Heaven knows – and despite what some of them would have you believe – you don't have to be an Einstein to coach in the NHL.
That said, it was Einstein, the dedicated scientist and mathematician, who came to the conclusion that a certain thing that cannot be measured might be the most valuable commodity of all: intuition.
What else explains the hunch played by Pittsburgh Penguins head coach Mike Sullivan when he announced Friday morning that Matt Murray would be starting in goal for Game 4 of the Eastern Conference final against the Ottawa Senators?
If some were surprised by the announcement, they were just as surprised by the result: a dominating 3-2 victory for the Penguins to tie this best-of-seven series at two games each. Game 5 will be Sunday afternoon back in Pittsburgh.
Was Sullivan interested in sharing his thoughts on the switch or what he might have said to Murray or Marc-André Fleury, the longstanding Pittsburgh goaltender who had started the previous 15 playoff games and won nine of them.
Murray had not played at all until late in period one of Game 3 when, with the Senators up 4-0, Sullivan yanked his veteran goaltender and put in the 22-year-old to finish out what was already a lost cause. Murray played well, allowing one goal in a game that ended 5-1.
Sullivan's hunch might have had its basis in Murray's stellar play a year ago when the Penguins won the Stanley Cup. Or perhaps he found it in his coffee grounds. We may never know.
What we do know is that both coaches – Pittsburgh's Sullivan and Ottawa's Guy Boucher – have become almost obsessive in talking about the first 10 minutes of a game, almost as though everything beyond that is already decided.
Those critical opening minutes, said Pittsburgh forward Scott Wilson, "dictates the whole game."
"You always want to have a good start," Boucher said earlier in the day.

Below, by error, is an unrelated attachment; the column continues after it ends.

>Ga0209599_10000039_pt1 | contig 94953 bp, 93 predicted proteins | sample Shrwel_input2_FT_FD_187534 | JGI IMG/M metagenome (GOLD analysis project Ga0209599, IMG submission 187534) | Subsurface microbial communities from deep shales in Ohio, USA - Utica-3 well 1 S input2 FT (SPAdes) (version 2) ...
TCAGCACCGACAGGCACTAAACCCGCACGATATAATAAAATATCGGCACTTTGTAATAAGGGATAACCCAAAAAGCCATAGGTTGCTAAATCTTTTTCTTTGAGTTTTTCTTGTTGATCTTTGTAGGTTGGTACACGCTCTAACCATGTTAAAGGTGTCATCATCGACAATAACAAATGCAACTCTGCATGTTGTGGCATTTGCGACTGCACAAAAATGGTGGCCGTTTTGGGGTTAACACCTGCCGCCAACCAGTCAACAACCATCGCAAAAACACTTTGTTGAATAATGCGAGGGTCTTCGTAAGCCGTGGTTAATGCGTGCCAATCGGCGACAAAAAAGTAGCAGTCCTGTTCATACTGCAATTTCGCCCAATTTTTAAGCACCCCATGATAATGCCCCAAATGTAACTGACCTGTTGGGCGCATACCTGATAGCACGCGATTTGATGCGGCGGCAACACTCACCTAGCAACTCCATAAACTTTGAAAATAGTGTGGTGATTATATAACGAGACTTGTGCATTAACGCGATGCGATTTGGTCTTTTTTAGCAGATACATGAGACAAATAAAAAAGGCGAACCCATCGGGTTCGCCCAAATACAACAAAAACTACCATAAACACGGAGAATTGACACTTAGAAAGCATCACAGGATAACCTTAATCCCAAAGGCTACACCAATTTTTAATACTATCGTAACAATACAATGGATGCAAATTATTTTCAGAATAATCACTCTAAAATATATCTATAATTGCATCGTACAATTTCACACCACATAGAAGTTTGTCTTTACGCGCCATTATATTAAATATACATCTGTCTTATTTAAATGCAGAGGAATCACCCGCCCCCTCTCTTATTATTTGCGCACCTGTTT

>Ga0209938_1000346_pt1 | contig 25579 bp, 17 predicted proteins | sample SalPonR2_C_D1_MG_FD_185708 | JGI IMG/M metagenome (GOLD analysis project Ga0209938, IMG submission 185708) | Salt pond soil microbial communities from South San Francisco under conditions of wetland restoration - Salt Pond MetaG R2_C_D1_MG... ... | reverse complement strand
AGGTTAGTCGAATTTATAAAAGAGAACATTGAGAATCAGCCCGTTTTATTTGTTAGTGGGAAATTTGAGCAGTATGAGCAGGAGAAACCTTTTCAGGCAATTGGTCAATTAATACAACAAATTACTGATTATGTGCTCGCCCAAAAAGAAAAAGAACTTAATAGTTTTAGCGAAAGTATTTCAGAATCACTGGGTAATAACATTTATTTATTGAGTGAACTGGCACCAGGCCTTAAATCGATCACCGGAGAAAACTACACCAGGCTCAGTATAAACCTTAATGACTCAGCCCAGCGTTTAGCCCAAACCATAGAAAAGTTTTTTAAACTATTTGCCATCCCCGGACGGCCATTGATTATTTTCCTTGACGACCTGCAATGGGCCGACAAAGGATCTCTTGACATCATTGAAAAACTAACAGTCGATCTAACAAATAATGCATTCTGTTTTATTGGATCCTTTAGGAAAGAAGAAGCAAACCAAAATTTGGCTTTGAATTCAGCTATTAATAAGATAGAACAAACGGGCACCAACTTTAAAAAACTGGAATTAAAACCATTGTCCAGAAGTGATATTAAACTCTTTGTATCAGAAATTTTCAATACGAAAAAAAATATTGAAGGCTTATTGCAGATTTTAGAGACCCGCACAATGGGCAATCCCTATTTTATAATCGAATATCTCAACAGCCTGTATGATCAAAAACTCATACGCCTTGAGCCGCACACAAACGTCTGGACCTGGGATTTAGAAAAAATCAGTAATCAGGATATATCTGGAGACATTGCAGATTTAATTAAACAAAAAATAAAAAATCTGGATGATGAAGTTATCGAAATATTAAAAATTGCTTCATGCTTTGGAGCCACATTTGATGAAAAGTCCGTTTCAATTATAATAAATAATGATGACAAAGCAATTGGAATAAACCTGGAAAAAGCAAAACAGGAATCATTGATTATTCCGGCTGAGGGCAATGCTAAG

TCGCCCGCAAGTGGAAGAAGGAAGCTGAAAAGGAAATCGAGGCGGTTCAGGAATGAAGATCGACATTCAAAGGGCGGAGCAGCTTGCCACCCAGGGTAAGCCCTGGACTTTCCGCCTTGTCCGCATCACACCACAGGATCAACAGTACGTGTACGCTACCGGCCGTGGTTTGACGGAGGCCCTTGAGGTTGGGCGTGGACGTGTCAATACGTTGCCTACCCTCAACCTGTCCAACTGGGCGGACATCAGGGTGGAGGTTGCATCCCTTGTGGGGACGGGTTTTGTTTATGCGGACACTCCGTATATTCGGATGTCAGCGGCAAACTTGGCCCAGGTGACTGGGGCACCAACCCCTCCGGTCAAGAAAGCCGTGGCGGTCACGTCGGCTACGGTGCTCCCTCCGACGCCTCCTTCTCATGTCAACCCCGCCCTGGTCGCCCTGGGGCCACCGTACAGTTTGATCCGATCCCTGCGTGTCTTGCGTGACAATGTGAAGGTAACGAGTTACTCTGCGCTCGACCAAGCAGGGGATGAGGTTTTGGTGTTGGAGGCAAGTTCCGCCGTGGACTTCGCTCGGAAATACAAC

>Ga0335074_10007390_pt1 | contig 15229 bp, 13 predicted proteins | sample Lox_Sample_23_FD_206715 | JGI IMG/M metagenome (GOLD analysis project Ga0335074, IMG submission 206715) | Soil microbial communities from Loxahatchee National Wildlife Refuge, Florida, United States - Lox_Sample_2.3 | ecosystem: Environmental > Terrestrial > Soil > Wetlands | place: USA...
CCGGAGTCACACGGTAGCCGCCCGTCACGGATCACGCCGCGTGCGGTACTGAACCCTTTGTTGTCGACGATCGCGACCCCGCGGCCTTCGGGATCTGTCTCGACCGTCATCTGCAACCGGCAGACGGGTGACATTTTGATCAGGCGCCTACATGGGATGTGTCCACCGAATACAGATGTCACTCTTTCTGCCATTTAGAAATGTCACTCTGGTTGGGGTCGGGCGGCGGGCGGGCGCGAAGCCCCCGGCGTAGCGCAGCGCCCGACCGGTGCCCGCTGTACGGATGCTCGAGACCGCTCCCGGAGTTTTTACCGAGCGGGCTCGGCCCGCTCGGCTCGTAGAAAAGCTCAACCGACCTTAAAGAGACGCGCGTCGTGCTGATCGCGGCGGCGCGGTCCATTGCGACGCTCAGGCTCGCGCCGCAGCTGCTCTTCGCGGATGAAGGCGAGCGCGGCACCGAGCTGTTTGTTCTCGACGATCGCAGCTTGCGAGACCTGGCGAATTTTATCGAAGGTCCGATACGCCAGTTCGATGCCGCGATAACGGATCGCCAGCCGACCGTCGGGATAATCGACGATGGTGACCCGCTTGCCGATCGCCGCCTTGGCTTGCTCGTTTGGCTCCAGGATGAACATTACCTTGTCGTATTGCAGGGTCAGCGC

And Murray certainly did. The fans had barely taken their seats when it seemed certain that Senators forward Derick Brassard would put his team in front when a rebound squeaked over to him just to the side of the Pittsburgh net. Brassard shot, Murray flashed – and the puck stayed out.
The Penguins closed out this first period with a goal of their own when big defenceman Olli Maatta took a pass from Sidney Crosby and drifted around checking Ottawa forward Zack Smith before sending what appeared to be an easy wrist shot in the short side on Ottawa goaltender Craig Anderson. For Maatta, it was his first goal of the playoffs.
The Senators opened the second period on a power play and, again, Murray was to be tested. Little Jean-Gabriel Pageau, who already has eight playoff goals, found himself all alone in front with the puck and two opportunities to swing at it – all to no avail.
With Murray answering Pittsburgh questions in goal, it was up to the star-studded forwards to start responding with goals. Incredibly, the high-scoring Penguins had scored but a single goal – one of them a winner – in their previous five matches against Ottawa, three in the playoffs and two in the regular season.
That sorry record vanished at the 7:41 mark of the second period when the Penguins were on a power play courtesy of a Pageau roughing penalty on Crosby. Crosby's revenge was quick: stationed to the side of the Ottawa net, he poked the puck in behind Anderson for his sixth playoff goal.
"It takes five guys" to check Crosby, said Ottawa defender Marc Methot.
Anderson's night soon turned even worse when an innocent point shot by defenceman Brian Dumoulin clipped off Ottawa defender Dion Phaneuf and in behind Anderson for Dumoulin's first of the postseason.
Again, Sullivan had been proved prescient. "We've got to shoot the puck when we have opportunities," he had said in the morning.
It wasn't until the dying minutes of the second period that the Senators finally got a puck past Murray. Ottawa forward Bobby Ryan carried the puck over the Pittsburgh line, curled as one defender fell, and he threw the puck across to the front of Murray's net, where Clarke MacArthur deftly tipped the puck into the open side for his third of the playoffs.
The Ottawa power play, despite chances, again proved futile, at times so much so that the crowd loudly booed the final moments. Boucher had said it gets tougher and tougher to score on the power play in the playoffs because of the way players defend and sacrifice.
"It's like there's five goalies out there," he said.
Or, by another measure, it's like there are five skaters without a plan when Ottawa has the man advantage.
The Senators came out charging in the third period, hoping to make up the two-goal disadvantage and at least force overtime, something they have excelled at this spring.
Murray, however, had other ideas. He stopped Mike Hoffman, perhaps Ottawa's most dangerous shooter, point blank, and point blank again on Tom Pyatt.
Ottawa had a glorious chance to tie the match when Pittsburgh was given a too-many-men-on-the-ice penalty in the final minute. With a two-man advantage – Anderson had been pulled for the extra attacker – they could not solve Murray.
Sullivan's "hunch" was first star of the night.